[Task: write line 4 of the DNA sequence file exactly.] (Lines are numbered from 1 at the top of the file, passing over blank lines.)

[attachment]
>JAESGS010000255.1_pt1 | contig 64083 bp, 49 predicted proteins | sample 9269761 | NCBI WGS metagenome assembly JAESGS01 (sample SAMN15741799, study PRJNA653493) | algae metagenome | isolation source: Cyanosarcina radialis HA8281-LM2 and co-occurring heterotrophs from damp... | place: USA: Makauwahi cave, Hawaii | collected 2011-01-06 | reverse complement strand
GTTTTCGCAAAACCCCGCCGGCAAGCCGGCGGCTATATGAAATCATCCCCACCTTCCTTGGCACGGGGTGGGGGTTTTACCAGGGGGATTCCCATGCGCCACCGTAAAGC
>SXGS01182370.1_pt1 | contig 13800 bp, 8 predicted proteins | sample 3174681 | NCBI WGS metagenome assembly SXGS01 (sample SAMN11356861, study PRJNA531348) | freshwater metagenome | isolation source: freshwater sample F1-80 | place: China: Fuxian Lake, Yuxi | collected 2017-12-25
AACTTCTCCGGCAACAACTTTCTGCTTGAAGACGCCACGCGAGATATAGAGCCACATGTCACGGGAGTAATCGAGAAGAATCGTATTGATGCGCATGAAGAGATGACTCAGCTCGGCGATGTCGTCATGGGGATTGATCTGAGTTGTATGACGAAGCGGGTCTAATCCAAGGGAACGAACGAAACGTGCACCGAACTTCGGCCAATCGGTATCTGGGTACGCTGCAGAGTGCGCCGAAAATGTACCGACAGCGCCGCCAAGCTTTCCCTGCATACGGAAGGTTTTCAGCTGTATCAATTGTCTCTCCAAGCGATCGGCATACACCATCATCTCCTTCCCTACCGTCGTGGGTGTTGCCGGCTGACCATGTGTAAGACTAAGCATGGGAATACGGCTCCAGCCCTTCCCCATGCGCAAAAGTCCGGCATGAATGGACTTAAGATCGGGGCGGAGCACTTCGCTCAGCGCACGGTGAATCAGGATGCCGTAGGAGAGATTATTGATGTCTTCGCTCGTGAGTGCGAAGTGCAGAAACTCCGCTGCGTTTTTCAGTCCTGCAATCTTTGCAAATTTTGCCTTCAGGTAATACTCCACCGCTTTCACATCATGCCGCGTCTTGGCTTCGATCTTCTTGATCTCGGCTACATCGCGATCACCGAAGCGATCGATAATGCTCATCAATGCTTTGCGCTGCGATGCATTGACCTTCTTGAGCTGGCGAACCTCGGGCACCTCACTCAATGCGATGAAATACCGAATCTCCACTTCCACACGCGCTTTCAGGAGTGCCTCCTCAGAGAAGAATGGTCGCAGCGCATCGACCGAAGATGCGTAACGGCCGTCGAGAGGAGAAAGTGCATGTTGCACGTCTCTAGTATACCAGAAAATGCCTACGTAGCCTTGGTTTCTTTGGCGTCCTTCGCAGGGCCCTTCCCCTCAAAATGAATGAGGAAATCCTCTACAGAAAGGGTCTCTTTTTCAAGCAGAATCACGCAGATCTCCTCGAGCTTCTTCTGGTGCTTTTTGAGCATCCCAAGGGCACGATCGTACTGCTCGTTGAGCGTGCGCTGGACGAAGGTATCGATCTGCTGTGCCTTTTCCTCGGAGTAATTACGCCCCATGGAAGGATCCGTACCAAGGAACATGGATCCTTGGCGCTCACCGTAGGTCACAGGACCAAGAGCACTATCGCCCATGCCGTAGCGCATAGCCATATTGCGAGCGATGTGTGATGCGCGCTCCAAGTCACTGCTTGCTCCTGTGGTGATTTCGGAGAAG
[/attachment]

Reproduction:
AACTTCTCCGGCAACAACTTTCTGCTTGAAGACGCCACGCGAGATATAGAGCCACATGTCACGGGAGTAATCGAGAAGAATCGTATTGATGCGCATGAAGAGATGACTCAGCTCGGCGATGTCGTCATGGGGATTGATCTGAGTTGTATGACGAAGCGGGTCTAATCCAAGGGAACGAACGAAACGTGCACCGAACTTCGGCCAATCGGTATCTGGGTACGCTGCAGAGTGCGCCGAAAATGTACCGACAGCGCCGCCAAGCTTTCCCTGCATACGGAAGGTTTTCAGCTGTATCAATTGTCTCTCCAAGCGATCGGCATACACCATCATCTCCTTCCCTACCGTCGTGGGTGTTGCCGGCTGACCATGTGTAAGACTAAGCATGGGAATACGGCTCCAGCCCTTCCCCATGCGCAAAAGTCCGGCATGAATGGACTTAAGATCGGGGCGGAGCACTTCGCTCAGCGCACGGTGAATCAGGATGCCGTAGGAGAGATTATTGATGTCTTCGCTCGTGAGTGCGAAGTGCAGAAACTCCGCTGCGTTTTTCAGTCCTGCAATCTTTGCAAATTTTGCCTTCAGGTAATACTCCACCGCTTTCACATCATGCCGCGTCTTGGCTTCGATCTTCTTGATCTCGGCTACATCGCGATCACCGAAGCGATCGATAATGCTCATCAATGCTTTGCGCTGCGATGCATTGACCTTCTTGAGCTGGCGAACCTCGGGCACCTCACTCAATGCGATGAAATACCGAATCTCCACTTCCACACGCGCTTTCAGGAGTGCCTCCTCAGAGAAGAATGGTCGCAGCGCATCGACCGAAGATGCGTAACGGCCGTCGAGAGGAGAAAGTGCATGTTGCACGTCTCTAGTATACCAGAAAATGCCTACGTAGCCTTGGTTTCTTTGGCGTCCTTCGCAGGGCCCTTCCCCTCAAAATGAATGAGGAAATCCTCTACAGAAAGGGTCTCTTTTTCAAGCAGAATCACGCAGATCTCCTCGAGCTTCTTCTGGTGCTTTTTGAGCATCCCAAGGGCACGATCGTACTGCTCGTTGAGCGTGCGCTGGACGAAGGTATCGATCTGCTGTGCCTTTTCCTCGGAGTAATTACGCCCCATGGAAGGATCCGTACCAAGGAACATGGATCCTTGGCGCTCACCGTAGGTCACAGGACCAAGAGCACTATCGCCCATGCCGTAGCGCATAGCCATATTGCGAGCGATGTGTGATGCGCGCTCCAAGTCACTGCTTGCTCCTGTGGTGATTTCGGAGAAG